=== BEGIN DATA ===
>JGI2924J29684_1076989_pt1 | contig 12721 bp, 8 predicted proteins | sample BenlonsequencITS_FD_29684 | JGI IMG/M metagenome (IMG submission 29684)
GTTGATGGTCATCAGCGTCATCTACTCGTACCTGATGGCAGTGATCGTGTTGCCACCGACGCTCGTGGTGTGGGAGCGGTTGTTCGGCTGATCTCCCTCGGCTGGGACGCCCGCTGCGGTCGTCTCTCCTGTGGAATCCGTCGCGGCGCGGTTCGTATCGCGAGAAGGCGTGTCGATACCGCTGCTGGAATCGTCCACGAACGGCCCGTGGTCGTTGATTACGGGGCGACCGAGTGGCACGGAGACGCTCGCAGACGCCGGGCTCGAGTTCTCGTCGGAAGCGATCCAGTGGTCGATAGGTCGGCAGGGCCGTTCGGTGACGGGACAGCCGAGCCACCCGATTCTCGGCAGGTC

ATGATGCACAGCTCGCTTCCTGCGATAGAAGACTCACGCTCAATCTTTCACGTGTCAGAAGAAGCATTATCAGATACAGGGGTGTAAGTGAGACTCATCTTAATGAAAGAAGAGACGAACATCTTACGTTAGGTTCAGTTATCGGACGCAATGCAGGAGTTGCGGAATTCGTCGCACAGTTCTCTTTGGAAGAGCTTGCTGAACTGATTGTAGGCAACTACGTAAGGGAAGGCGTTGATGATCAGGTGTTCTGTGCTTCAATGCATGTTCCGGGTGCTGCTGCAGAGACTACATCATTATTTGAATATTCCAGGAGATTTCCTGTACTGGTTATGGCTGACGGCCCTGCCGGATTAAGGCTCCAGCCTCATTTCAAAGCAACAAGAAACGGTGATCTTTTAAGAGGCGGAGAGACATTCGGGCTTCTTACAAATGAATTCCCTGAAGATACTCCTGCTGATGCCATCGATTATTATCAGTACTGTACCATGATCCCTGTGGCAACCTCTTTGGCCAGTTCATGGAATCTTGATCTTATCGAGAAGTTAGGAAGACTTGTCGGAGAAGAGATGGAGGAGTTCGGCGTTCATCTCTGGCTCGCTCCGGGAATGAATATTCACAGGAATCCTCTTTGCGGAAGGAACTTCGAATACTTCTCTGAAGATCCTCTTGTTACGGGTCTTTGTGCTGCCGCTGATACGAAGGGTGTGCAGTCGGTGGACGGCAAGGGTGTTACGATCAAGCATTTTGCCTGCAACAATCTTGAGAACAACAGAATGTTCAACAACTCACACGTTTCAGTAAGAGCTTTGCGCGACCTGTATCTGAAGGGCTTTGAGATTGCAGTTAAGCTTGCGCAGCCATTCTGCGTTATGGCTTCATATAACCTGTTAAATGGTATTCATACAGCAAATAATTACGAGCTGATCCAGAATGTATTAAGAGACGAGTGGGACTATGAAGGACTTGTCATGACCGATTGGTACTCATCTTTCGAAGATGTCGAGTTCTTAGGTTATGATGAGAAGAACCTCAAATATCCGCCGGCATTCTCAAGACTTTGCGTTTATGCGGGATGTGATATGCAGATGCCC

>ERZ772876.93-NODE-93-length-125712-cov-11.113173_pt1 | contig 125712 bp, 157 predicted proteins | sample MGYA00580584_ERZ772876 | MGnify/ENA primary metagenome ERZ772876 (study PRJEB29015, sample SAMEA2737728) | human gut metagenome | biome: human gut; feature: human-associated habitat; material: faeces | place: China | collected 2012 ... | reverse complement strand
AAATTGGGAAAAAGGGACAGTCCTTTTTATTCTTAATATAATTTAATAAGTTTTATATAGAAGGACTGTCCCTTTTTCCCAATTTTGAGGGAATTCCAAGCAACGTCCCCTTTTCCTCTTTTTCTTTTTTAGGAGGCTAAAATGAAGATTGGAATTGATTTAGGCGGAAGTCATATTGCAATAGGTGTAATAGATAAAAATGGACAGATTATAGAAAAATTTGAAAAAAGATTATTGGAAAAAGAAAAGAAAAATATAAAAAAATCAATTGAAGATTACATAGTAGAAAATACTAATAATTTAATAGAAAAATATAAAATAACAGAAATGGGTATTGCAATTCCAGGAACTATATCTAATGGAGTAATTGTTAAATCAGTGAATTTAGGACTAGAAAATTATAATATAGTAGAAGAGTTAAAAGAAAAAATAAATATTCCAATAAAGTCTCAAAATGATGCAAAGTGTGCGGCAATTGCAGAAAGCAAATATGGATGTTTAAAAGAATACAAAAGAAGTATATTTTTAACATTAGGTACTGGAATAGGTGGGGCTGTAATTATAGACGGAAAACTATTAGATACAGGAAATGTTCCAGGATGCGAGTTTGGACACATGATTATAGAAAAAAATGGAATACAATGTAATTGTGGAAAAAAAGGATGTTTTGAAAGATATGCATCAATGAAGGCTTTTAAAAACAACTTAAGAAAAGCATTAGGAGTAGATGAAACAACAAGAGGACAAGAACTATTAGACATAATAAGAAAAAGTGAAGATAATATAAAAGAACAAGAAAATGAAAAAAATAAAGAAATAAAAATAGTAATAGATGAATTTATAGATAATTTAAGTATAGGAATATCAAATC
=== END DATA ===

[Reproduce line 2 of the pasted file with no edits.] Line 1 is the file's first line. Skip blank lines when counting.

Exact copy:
GTTGATGGTCATCAGCGTCATCTACTCGTACCTGATGGCAGTGATCGTGTTGCCACCGACGCTCGTGGTGTGGGAGCGGTTGTTCGGCTGATCTCCCTCGGCTGGGACGCCCGCTGCGGTCGTCTCTCCTGTGGAATCCGTCGCGGCGCGGTTCGTATCGCGAGAAGGCGTGTCGATACCGCTGCTGGAATCGTCCACGAACGGCCCGTGGTCGTTGATTACGGGGCGACCGAGTGGCACGGAGACGCTCGCAGACGCCGGGCTCGAGTTCTCGTCGGAAGCGATCCAGTGGTCGATAGGTCGGCAGGGCCGTTCGGTGACGGGACAGCCGAGCCACCCGATTCTCGGCAGGTC